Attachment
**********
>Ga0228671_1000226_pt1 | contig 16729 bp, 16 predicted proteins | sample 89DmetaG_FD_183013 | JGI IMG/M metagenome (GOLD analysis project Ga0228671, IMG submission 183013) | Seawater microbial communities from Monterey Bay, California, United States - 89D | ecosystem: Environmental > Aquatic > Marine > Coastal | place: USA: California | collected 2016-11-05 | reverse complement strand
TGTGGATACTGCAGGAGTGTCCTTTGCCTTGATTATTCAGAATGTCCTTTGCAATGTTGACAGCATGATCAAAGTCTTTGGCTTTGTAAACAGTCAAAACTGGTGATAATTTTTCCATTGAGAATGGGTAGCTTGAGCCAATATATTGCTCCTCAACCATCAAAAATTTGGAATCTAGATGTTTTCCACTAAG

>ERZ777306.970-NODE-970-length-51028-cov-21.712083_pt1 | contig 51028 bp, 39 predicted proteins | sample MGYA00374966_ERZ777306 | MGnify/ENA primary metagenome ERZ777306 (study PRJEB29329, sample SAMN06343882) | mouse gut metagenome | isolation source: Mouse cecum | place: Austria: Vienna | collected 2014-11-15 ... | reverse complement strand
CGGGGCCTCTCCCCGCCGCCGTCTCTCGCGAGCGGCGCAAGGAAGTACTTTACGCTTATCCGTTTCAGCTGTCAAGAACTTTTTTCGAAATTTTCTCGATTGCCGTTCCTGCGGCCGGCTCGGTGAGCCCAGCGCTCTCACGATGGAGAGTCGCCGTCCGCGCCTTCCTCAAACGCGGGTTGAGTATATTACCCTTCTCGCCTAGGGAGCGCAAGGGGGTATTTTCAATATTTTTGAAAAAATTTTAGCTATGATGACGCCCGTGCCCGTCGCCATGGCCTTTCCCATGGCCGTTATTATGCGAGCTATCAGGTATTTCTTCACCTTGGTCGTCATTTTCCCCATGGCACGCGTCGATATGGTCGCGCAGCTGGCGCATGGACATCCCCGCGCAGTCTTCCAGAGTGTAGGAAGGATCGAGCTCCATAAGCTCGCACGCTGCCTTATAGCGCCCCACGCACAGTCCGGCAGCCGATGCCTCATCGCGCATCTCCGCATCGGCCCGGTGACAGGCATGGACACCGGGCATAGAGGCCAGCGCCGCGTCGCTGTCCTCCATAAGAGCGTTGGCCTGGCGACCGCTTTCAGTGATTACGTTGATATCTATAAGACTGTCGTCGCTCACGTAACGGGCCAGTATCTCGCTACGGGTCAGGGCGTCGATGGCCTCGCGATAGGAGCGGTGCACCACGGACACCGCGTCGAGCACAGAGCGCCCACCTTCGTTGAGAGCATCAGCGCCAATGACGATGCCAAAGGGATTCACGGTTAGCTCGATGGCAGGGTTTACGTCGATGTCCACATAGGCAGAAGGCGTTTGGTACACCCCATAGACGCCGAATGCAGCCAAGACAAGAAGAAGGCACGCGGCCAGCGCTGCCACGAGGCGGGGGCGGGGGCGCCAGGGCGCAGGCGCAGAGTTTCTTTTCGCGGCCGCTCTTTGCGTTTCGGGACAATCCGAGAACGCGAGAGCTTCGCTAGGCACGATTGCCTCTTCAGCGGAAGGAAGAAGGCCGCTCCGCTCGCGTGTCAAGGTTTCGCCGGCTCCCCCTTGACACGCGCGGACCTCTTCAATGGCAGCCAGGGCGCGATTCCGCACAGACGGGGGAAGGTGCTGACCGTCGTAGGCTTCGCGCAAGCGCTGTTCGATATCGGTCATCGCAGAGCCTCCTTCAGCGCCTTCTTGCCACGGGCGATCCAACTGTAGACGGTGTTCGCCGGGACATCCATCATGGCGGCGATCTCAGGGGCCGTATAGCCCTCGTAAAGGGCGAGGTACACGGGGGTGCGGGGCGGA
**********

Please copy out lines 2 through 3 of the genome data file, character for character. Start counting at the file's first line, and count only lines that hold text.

TGTGGATACTGCAGGAGTGTCCTTTGCCTTGATTATTCAGAATGTCCTTTGCAATGTTGACAGCATGATCAAAGTCTTTGGCTTTGTAAACAGTCAAAACTGGTGATAATTTTTCCATTGAGAATGGGTAGCTTGAGCCAATATATTGCTCCTCAACCATCAAAAATTTGGAATCTAGATGTTTTCCACTAAG

>ERZ777306.970-NODE-970-length-51028-cov-21.712083_pt1 | contig 51028 bp, 39 predicted proteins | sample MGYA00374966_ERZ777306 | MGnify/ENA primary metagenome ERZ777306 (study PRJEB29329, sample SAMN06343882) | mouse gut metagenome | isolation source: Mouse cecum | place: Austria: Vienna | collected 2014-11-15 ... | reverse complement strand